Manifold

Manifold is a brilliant puzzle invented by Jerome Morin-Drouin. Based on the origami principle, the goal of Manifold is to fold the printed paper several times, so that eventually you will end up with a 4 × 4 square which is white on one side and black on the other. The Manifolds here are provided by The Incredible Company and are part of their Manifold game which contains a total of 100 puzzles. Click the images, download them, print them, and solve the puzzles.

One to Eight

Prepare a piece of paper with dimensions 2×4, then fold it four times to form 8 squares. Write on the squares in the top row the numbers 1, 8, 7, 4, and write on the squares in the bottom row the numbers 2, 3, 6, 5.

Now your task is to fold the piece of paper several times, so that the squares end up on top of each other, with the numbers appearing in ascending order top to bottom, and 1 face up.

Once you do this, try again with numbers 1, 8, 2, 7 on the top row, and 4, 5, 3, 6 on the bottom row.

Coming soon.

Cross – Parallel

This puzzle/game is played with groups of people, in which some of the participants know the rules, and others are trying to figure them out.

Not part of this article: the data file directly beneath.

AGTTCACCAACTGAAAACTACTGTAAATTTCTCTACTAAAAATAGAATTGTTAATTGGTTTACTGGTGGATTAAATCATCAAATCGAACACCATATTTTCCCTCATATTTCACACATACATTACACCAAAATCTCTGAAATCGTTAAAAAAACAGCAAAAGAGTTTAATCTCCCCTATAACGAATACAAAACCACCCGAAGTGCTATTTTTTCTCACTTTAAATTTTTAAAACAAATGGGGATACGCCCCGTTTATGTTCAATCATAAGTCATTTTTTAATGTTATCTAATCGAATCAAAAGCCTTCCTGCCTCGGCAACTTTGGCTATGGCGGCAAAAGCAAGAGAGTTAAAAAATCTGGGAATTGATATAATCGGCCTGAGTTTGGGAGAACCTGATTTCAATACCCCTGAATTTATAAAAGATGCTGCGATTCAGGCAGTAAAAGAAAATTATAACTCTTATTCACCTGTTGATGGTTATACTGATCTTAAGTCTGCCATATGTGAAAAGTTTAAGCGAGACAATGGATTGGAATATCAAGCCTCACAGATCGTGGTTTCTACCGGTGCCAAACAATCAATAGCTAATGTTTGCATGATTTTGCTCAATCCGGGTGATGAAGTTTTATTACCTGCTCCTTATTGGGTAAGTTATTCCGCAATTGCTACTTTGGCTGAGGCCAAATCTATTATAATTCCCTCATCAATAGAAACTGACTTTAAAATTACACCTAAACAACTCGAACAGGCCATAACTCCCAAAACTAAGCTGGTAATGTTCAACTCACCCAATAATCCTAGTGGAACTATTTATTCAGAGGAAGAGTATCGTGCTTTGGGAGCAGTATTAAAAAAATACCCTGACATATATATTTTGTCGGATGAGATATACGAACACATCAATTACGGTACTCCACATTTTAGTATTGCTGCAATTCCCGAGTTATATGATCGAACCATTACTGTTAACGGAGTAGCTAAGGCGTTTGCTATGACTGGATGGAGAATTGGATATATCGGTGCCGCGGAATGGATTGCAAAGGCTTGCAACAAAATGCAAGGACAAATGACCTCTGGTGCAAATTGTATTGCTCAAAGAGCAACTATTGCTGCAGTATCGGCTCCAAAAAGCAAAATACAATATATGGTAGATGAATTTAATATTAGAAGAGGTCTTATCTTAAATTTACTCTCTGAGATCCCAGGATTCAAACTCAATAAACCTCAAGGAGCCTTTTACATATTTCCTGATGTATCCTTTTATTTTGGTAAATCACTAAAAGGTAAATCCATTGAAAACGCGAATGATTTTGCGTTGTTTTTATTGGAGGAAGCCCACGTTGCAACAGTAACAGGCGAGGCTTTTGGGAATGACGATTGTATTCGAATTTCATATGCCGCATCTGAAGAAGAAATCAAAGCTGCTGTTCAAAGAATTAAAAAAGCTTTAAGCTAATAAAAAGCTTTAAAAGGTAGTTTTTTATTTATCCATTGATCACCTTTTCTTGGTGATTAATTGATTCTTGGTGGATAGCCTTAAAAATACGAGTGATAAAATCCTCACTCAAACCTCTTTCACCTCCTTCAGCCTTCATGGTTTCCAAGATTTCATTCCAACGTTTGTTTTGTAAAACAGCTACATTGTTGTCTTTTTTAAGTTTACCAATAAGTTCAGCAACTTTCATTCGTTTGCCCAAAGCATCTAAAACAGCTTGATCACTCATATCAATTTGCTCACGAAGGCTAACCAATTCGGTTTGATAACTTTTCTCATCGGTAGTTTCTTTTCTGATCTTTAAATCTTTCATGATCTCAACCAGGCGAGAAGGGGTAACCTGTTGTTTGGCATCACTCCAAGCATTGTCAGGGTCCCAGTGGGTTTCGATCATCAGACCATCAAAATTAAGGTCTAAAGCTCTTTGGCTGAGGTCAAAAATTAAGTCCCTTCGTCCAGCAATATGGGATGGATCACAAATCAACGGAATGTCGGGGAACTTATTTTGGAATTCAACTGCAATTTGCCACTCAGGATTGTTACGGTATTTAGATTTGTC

All players must sit in a circle, facing each other. Then one person who is familiar with the rules starts by pointing at another and saying “cross-cross”, “cross-parallel”, “parallel-cross”, or “parallel-parallel”. After that, the person who got picked must choose another one and guess which one of the four expressions above he must say. If he gets it wrong, he gets corrected, and then the next person continues. The game ends when everyone finds out what the secret is.

To play this puzzle game with your friends, at least one of you must know the secret rules and solution, which are explained below. Just keep in mind that whoever learns the rules, will lose the enjoyment of figuring them out by himself.

When you point at somebody, you say “cross-cross”, if yours and the other person’s legs are crossed, “cross-parallel”, if yours are crossed and the other person’s are parallel, etc.